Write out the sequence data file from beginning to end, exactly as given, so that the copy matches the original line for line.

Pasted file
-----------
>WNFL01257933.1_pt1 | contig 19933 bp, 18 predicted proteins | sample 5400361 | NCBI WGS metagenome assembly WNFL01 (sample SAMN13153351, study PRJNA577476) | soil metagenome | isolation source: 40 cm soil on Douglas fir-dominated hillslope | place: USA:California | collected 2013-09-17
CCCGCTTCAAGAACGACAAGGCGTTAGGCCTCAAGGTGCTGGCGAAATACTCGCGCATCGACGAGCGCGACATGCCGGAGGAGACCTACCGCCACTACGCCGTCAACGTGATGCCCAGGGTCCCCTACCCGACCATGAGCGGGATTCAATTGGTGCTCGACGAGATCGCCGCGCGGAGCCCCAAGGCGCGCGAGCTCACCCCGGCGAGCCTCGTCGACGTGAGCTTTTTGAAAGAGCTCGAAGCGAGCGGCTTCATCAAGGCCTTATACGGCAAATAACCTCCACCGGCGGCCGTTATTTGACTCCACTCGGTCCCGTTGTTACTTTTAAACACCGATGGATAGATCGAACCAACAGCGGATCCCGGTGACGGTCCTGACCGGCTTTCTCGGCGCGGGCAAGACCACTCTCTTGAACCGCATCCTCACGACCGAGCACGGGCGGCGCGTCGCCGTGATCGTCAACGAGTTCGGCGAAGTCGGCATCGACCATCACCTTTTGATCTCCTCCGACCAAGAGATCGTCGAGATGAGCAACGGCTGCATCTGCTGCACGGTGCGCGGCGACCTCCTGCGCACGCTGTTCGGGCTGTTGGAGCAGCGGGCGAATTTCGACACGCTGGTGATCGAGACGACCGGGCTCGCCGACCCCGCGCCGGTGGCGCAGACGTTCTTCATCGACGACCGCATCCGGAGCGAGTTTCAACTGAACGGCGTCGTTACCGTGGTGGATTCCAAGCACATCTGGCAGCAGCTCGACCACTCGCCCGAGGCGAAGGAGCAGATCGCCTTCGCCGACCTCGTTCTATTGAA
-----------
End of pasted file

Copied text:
>WNFL01257933.1_pt1 | contig 19933 bp, 18 predicted proteins | sample 5400361 | NCBI WGS metagenome assembly WNFL01 (sample SAMN13153351, study PRJNA577476) | soil metagenome | isolation source: 40 cm soil on Douglas fir-dominated hillslope | place: USA:California | collected 2013-09-17
CCCGCTTCAAGAACGACAAGGCGTTAGGCCTCAAGGTGCTGGCGAAATACTCGCGCATCGACGAGCGCGACATGCCGGAGGAGACCTACCGCCACTACGCCGTCAACGTGATGCCCAGGGTCCCCTACCCGACCATGAGCGGGATTCAATTGGTGCTCGACGAGATCGCCGCGCGGAGCCCCAAGGCGCGCGAGCTCACCCCGGCGAGCCTCGTCGACGTGAGCTTTTTGAAAGAGCTCGAAGCGAGCGGCTTCATCAAGGCCTTATACGGCAAATAACCTCCACCGGCGGCCGTTATTTGACTCCACTCGGTCCCGTTGTTACTTTTAAACACCGATGGATAGATCGAACCAACAGCGGATCCCGGTGACGGTCCTGACCGGCTTTCTCGGCGCGGGCAAGACCACTCTCTTGAACCGCATCCTCACGACCGAGCACGGGCGGCGCGTCGCCGTGATCGTCAACGAGTTCGGCGAAGTCGGCATCGACCATCACCTTTTGATCTCCTCCGACCAAGAGATCGTCGAGATGAGCAACGGCTGCATCTGCTGCACGGTGCGCGGCGACCTCCTGCGCACGCTGTTCGGGCTGTTGGAGCAGCGGGCGAATTTCGACACGCTGGTGATCGAGACGACCGGGCTCGCCGACCCCGCGCCGGTGGCGCAGACGTTCTTCATCGACGACCGCATCCGGAGCGAGTTTCAACTGAACGGCGTCGTTACCGTGGTGGATTCCAAGCACATCTGGCAGCAGCTCGACCACTCGCCCGAGGCGAAGGAGCAGATCGCCTTCGCCGACCTCGTTCTATTGAA